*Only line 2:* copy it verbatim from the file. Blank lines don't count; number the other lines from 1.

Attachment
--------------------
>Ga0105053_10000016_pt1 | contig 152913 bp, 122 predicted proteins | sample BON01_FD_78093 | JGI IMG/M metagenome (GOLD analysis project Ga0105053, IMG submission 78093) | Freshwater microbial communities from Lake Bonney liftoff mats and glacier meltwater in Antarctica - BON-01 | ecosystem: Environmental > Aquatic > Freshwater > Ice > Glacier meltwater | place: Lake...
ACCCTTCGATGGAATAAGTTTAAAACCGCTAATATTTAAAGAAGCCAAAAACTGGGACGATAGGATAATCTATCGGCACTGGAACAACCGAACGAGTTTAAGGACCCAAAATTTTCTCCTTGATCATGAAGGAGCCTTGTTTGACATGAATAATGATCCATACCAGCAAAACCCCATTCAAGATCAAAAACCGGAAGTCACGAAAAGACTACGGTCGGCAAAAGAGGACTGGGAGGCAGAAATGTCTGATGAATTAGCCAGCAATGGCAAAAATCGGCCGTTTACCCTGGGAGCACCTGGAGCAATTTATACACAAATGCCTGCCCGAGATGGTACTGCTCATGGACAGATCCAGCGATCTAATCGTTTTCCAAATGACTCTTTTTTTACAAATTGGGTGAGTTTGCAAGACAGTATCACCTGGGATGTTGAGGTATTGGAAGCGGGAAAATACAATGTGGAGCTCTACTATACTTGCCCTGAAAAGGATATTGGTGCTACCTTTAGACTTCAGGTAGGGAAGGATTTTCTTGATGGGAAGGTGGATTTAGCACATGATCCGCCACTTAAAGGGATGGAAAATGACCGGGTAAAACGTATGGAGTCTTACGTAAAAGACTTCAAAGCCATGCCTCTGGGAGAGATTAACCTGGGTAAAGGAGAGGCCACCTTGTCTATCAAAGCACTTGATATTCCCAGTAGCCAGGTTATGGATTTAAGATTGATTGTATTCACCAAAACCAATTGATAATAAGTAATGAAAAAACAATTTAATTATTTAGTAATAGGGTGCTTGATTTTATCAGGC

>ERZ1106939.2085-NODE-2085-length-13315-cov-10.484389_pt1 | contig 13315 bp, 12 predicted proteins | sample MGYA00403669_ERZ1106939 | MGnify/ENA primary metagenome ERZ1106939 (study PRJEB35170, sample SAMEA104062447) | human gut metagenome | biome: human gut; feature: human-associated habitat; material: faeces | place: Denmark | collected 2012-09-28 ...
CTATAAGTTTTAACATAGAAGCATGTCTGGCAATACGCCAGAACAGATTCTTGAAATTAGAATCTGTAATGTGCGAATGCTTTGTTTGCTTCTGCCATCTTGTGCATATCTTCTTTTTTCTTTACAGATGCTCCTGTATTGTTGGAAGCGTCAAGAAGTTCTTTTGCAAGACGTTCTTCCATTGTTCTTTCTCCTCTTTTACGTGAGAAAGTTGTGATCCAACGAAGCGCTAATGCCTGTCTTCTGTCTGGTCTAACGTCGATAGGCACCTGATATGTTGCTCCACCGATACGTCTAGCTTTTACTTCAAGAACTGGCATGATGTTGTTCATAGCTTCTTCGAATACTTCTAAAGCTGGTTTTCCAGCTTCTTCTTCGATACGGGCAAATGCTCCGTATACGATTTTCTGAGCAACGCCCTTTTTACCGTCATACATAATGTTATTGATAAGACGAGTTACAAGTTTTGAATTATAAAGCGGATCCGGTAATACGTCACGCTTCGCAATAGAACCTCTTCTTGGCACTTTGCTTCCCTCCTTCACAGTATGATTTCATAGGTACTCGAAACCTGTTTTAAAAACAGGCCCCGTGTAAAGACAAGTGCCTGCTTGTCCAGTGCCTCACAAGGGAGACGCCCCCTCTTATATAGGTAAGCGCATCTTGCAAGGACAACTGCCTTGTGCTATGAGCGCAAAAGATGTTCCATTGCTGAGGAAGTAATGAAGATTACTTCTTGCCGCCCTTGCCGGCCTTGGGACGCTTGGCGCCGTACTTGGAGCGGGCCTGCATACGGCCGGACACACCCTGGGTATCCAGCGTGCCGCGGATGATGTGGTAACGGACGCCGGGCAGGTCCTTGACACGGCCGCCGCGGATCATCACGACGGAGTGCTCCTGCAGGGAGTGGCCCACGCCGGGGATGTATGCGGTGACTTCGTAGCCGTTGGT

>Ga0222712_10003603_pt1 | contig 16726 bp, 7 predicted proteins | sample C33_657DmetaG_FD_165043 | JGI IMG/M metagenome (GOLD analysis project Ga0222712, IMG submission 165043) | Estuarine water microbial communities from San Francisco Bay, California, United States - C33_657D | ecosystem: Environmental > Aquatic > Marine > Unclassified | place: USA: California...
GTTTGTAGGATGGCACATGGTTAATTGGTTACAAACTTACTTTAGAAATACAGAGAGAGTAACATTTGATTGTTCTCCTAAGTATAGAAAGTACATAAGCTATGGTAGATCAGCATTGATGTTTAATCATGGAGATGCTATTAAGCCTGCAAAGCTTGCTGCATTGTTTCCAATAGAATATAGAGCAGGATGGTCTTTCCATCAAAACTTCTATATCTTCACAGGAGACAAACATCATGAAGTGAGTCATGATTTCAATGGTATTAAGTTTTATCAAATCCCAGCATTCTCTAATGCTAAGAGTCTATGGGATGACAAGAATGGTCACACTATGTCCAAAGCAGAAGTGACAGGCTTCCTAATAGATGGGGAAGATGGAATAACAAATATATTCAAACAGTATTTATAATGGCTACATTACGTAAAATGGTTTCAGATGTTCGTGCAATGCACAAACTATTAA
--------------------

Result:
ACCCTTCGATGGAATAAGTTTAAAACCGCTAATATTTAAAGAAGCCAAAAACTGGGACGATAGGATAATCTATCGGCACTGGAACAACCGAACGAGTTTAAGGACCCAAAATTTTCTCCTTGATCATGAAGGAGCCTTGTTTGACATGAATAATGATCCATACCAGCAAAACCCCATTCAAGATCAAAAACCGGAAGTCACGAAAAGACTACGGTCGGCAAAAGAGGACTGGGAGGCAGAAATGTCTGATGAATTAGCCAGCAATGGCAAAAATCGGCCGTTTACCCTGGGAGCACCTGGAGCAATTTATACACAAATGCCTGCCCGAGATGGTACTGCTCATGGACAGATCCAGCGATCTAATCGTTTTCCAAATGACTCTTTTTTTACAAATTGGGTGAGTTTGCAAGACAGTATCACCTGGGATGTTGAGGTATTGGAAGCGGGAAAATACAATGTGGAGCTCTACTATACTTGCCCTGAAAAGGATATTGGTGCTACCTTTAGACTTCAGGTAGGGAAGGATTTTCTTGATGGGAAGGTGGATTTAGCACATGATCCGCCACTTAAAGGGATGGAAAATGACCGGGTAAAACGTATGGAGTCTTACGTAAAAGACTTCAAAGCCATGCCTCTGGGAGAGATTAACCTGGGTAAAGGAGAGGCCACCTTGTCTATCAAAGCACTTGATATTCCCAGTAGCCAGGTTATGGATTTAAGATTGATTGTATTCACCAAAACCAATTGATAATAAGTAATGAAAAAACAATTTAATTATTTAGTAATAGGGTGCTTGATTTTATCAGGC